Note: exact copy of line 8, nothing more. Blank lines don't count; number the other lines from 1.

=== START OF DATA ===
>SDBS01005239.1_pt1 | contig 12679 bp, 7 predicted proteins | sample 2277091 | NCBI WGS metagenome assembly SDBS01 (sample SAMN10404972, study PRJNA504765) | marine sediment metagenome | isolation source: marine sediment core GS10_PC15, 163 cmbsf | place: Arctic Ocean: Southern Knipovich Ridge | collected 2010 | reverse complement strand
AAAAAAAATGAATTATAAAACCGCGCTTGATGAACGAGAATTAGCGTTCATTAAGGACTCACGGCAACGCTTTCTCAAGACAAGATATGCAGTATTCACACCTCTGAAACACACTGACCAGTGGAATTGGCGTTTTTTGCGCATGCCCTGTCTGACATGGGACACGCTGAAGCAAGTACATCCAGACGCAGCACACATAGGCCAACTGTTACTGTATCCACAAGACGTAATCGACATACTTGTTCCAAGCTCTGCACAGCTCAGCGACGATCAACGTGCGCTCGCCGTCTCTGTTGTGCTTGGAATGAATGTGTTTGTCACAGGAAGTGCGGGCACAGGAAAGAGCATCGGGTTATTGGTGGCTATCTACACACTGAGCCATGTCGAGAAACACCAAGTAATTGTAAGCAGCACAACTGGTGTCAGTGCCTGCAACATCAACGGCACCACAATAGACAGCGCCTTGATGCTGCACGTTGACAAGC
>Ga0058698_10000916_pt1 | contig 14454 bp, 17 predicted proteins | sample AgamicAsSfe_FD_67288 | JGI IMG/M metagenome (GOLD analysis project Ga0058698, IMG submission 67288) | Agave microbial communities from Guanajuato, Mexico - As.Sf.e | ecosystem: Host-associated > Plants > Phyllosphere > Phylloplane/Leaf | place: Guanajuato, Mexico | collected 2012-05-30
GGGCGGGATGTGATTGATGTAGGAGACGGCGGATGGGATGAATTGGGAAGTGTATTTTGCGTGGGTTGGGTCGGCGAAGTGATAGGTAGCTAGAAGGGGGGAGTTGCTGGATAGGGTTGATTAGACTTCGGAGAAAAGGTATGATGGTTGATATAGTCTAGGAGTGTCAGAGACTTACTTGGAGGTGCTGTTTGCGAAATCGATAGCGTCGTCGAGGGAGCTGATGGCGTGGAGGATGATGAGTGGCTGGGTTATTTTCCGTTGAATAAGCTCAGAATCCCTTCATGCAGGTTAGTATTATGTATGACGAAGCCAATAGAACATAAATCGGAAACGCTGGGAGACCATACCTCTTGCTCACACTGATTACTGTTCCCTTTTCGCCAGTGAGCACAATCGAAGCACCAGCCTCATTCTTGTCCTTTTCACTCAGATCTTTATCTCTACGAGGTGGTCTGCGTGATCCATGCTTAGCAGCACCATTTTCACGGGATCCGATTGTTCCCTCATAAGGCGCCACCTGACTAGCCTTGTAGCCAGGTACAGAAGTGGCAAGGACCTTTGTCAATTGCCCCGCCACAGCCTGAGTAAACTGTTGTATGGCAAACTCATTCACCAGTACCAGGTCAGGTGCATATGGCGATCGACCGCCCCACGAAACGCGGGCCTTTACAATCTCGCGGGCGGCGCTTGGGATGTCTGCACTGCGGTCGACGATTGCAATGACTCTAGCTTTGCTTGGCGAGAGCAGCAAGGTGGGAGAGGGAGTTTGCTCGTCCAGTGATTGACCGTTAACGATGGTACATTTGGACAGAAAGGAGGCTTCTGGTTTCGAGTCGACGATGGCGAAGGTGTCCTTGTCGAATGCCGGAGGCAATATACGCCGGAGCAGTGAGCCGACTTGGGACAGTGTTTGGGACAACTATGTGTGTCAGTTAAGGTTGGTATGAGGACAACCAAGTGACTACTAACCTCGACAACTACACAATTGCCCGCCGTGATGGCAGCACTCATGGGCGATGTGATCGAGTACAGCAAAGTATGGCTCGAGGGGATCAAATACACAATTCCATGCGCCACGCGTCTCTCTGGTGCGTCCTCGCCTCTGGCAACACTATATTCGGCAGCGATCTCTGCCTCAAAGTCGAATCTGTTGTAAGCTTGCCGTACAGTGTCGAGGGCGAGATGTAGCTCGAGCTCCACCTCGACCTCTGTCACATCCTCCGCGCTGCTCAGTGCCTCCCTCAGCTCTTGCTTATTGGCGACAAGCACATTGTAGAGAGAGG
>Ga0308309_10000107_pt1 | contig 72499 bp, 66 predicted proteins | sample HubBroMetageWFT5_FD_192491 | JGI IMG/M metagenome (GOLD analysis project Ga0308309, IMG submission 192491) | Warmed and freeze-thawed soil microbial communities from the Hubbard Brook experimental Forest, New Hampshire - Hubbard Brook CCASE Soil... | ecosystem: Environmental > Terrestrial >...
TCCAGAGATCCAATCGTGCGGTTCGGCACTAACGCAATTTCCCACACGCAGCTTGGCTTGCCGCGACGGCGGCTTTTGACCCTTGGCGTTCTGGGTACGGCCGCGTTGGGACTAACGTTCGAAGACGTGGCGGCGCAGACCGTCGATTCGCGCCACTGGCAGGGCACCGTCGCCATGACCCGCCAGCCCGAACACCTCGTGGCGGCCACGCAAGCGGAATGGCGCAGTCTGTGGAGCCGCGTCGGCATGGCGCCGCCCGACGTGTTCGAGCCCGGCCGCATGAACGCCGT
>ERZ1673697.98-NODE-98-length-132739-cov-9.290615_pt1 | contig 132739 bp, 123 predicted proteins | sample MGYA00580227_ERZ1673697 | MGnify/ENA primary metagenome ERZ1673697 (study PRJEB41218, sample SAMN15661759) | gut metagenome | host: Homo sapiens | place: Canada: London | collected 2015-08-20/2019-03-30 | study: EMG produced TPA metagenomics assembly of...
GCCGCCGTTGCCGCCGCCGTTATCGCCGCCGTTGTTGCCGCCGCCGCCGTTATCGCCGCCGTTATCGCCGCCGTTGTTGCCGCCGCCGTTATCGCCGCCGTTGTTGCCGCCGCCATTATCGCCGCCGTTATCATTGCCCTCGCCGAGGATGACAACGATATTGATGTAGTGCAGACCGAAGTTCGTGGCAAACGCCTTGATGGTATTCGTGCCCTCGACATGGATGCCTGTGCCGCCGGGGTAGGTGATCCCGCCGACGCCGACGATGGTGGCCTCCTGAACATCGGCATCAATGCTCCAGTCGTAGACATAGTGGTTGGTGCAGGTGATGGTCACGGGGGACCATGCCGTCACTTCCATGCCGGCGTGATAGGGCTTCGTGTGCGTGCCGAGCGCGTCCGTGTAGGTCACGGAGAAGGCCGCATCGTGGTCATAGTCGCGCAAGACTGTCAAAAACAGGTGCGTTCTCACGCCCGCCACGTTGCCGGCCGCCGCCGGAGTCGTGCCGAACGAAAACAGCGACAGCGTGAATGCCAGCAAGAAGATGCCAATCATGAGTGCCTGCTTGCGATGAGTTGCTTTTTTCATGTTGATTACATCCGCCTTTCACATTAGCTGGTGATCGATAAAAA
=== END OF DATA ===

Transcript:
GCCGCCGTTGCCGCCGCCGTTATCGCCGCCGTTGTTGCCGCCGCCGCCGTTATCGCCGCCGTTATCGCCGCCGTTGTTGCCGCCGCCGTTATCGCCGCCGTTGTTGCCGCCGCCATTATCGCCGCCGTTATCATTGCCCTCGCCGAGGATGACAACGATATTGATGTAGTGCAGACCGAAGTTCGTGGCAAACGCCTTGATGGTATTCGTGCCCTCGACATGGATGCCTGTGCCGCCGGGGTAGGTGATCCCGCCGACGCCGACGATGGTGGCCTCCTGAACATCGGCATCAATGCTCCAGTCGTAGACATAGTGGTTGGTGCAGGTGATGGTCACGGGGGACCATGCCGTCACTTCCATGCCGGCGTGATAGGGCTTCGTGTGCGTGCCGAGCGCGTCCGTGTAGGTCACGGAGAAGGCCGCATCGTGGTCATAGTCGCGCAAGACTGTCAAAAACAGGTGCGTTCTCACGCCCGCCACGTTGCCGGCCGCCGCCGGAGTCGTGCCGAACGAAAACAGCGACAGCGTGAATGCCAGCAAGAAGATGCCAATCATGAGTGCCTGCTTGCGATGAGTTGCTTTTTTCATGTTGATTACATCCGCCTTTCACATTAGCTGGTGATCGATAAAAA